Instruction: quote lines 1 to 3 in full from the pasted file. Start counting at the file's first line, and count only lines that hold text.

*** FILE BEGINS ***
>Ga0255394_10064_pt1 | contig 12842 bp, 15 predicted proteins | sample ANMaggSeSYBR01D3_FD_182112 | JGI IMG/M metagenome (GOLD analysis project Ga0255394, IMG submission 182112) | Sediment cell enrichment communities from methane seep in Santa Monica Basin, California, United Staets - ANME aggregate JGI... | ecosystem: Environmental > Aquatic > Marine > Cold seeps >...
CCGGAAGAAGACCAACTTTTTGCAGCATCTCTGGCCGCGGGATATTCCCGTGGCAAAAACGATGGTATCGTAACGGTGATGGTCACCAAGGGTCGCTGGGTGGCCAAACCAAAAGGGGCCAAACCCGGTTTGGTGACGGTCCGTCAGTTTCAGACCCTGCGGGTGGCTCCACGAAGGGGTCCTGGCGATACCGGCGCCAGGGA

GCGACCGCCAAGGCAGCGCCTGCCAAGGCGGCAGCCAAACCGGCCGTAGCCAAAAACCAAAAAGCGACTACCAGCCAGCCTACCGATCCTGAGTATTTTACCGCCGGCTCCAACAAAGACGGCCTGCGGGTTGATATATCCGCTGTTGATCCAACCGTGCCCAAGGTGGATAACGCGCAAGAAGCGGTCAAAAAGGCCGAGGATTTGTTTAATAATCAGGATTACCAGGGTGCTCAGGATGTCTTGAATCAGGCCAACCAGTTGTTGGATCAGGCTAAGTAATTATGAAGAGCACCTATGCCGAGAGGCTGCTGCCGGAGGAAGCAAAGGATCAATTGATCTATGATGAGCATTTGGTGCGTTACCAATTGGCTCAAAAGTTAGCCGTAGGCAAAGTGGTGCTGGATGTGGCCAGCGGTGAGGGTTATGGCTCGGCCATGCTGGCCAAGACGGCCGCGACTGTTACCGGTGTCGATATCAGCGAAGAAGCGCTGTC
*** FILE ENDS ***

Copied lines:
>Ga0255394_10064_pt1 | contig 12842 bp, 15 predicted proteins | sample ANMaggSeSYBR01D3_FD_182112 | JGI IMG/M metagenome (GOLD analysis project Ga0255394, IMG submission 182112) | Sediment cell enrichment communities from methane seep in Santa Monica Basin, California, United Staets - ANME aggregate JGI... | ecosystem: Environmental > Aquatic > Marine > Cold seeps >...
CCGGAAGAAGACCAACTTTTTGCAGCATCTCTGGCCGCGGGATATTCCCGTGGCAAAAACGATGGTATCGTAACGGTGATGGTCACCAAGGGTCGCTGGGTGGCCAAACCAAAAGGGGCCAAACCCGGTTTGGTGACGGTCCGTCAGTTTCAGACCCTGCGGGTGGCTCCACGAAGGGGTCCTGGCGATACCGGCGCCAGGGA

GCGACCGCCAAGGCAGCGCCTGCCAAGGCGGCAGCCAAACCGGCCGTAGCCAAAAACCAAAAAGCGACTACCAGCCAGCCTACCGATCCTGAGTATTTTACCGCCGGCTCCAACAAAGACGGCCTGCGGGTTGATATATCCGCTGTTGATCCAACCGTGCCCAAGGTGGATAACGCGCAAGAAGCGGTCAAAAAGGCCGAGGATTTGTTTAATAATCAGGATTACCAGGGTGCTCAGGATGTCTTGAATCAGGCCAACCAGTTGTTGGATCAGGCTAAGTAATTATGAAGAGCACCTATGCCGAGAGGCTGCTGCCGGAGGAAGCAAAGGATCAATTGATCTATGATGAGCATTTGGTGCGTTACCAATTGGCTCAAAAGTTAGCCGTAGGCAAAGTGGTGCTGGATGTGGCCAGCGGTGAGGGTTATGGCTCGGCCATGCTGGCCAAGACGGCCGCGACTGTTACCGGTGTCGATATCAGCGAAGAAGCGCTGTC